1. You take 81 cards and write 1 on nine of them, 2 on nine of them,3 on nine of them,..., 9 on nine of them. Then you lay out the cards of the initial board configuration face up (so the number is in evidence).Then you think. Then you find your solution and put the other cards face down.
Now when the Verifier comes, you offer any row, any column, or any 3x3 Sudoku box. The verifier points to one or the other. You take those 9 cards make them all face down and shuffle them. After you have shuffled them sufficiently, you demonstrate to the Verifier that you have all numbers between 1 and 9.
2. You send me out of the room and you take a few grains, say some number between 1 and 30, after covering the bucket with a cape. You call me back in. If I know how many you've removed, then I'm either very lucky or I may have the ability I claim. If you try this test 100 times, then you might be convinced.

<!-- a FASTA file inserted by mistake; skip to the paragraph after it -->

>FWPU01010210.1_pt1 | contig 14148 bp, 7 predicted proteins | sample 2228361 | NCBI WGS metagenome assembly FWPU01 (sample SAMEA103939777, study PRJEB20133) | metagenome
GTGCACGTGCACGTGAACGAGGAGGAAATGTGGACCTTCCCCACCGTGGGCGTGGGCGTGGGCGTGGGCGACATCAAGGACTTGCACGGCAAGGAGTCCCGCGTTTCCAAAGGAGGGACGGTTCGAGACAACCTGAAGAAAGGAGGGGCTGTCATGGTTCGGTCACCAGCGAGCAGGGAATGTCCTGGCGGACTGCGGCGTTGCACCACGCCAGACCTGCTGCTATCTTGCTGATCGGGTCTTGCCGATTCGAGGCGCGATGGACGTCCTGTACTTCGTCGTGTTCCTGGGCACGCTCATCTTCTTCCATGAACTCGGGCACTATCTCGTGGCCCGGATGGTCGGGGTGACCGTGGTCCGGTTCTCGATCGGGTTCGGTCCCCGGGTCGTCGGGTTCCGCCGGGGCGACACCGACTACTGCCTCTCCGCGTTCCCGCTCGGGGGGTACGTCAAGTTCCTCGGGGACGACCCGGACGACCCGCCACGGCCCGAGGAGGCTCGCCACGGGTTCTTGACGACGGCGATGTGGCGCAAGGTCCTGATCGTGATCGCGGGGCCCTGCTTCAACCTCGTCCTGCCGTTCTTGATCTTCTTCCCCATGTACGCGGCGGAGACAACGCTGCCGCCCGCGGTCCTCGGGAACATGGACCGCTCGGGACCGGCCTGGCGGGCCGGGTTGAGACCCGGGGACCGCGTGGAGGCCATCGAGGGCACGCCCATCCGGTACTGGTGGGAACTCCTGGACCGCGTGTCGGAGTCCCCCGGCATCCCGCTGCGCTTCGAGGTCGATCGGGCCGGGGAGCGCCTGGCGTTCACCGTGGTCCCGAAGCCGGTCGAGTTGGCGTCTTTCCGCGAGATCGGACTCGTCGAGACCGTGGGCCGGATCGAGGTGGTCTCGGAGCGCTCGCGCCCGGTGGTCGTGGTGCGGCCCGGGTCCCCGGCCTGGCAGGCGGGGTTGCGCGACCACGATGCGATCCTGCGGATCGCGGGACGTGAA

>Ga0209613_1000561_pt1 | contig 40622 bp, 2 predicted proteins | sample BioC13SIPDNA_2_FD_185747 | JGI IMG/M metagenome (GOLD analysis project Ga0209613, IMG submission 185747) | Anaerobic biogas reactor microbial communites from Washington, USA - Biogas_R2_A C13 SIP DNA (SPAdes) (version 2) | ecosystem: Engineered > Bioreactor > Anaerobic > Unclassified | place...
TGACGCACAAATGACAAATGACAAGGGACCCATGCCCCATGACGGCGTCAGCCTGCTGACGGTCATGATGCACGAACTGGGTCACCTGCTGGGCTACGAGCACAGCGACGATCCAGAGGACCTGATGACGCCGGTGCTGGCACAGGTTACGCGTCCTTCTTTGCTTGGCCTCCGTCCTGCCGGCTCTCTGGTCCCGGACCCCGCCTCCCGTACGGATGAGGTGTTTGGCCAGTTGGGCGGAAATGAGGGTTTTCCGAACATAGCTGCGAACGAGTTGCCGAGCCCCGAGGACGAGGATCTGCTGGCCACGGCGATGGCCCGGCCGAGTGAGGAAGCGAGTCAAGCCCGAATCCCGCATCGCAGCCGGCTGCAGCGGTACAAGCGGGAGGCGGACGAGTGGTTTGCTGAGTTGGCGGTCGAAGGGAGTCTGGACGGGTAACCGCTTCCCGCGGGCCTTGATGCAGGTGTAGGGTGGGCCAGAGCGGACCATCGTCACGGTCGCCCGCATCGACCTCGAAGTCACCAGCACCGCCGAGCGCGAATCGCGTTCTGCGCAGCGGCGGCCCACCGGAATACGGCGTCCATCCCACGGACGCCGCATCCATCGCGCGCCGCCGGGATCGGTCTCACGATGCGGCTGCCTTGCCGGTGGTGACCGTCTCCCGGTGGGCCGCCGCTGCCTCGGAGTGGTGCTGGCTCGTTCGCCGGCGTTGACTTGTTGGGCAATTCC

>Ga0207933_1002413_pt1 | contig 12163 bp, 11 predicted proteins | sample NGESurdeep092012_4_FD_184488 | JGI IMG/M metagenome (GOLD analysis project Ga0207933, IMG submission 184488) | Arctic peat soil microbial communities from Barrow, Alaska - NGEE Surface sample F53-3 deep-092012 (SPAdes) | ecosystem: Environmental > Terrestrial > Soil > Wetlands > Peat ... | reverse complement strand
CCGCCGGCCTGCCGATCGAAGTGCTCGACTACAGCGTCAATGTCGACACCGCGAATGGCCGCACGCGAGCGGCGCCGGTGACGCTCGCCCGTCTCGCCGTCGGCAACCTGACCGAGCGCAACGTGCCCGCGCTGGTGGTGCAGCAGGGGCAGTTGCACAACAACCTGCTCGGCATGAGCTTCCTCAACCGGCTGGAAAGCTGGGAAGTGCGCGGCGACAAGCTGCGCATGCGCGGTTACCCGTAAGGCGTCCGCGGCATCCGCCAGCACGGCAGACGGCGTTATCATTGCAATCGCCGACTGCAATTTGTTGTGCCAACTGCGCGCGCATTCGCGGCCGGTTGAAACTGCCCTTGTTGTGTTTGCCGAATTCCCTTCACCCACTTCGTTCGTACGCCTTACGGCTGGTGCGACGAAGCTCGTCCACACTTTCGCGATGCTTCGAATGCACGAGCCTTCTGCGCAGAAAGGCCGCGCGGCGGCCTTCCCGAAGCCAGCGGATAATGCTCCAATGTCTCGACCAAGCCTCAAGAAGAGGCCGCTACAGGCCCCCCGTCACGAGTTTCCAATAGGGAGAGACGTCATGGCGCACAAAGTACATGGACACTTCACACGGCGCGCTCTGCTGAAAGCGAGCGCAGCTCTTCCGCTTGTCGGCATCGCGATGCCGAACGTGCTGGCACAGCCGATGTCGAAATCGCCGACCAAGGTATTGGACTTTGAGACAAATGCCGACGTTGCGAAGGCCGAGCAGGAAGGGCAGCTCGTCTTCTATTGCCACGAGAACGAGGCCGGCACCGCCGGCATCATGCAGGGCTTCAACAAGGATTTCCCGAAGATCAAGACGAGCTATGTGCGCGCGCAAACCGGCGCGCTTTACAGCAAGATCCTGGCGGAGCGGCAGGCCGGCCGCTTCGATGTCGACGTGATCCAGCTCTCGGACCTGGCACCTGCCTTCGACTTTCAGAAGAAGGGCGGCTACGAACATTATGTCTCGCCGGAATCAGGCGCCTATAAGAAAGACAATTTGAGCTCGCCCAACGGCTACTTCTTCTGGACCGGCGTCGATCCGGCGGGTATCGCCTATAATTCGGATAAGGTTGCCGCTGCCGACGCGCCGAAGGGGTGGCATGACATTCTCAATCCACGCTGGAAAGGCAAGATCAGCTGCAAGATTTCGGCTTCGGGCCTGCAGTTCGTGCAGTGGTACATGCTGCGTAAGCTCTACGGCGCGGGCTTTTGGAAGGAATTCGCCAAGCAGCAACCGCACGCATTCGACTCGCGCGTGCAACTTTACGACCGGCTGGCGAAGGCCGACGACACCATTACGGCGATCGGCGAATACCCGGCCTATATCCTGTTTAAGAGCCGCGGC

The problem of the sand counter can be solved by most kids 10 or older. If you wish, try it out on a kid you know. The Sudoku zero knowledge proof was developed by Professor Michael Rabin.
Reading: The origin of zero-knowledge proofs comes from a now-classic paper by Shafi Goldwasser, Silvio Micali, and Charles Racoff. The paper was rejected several times before it first appeared. What do program committees know?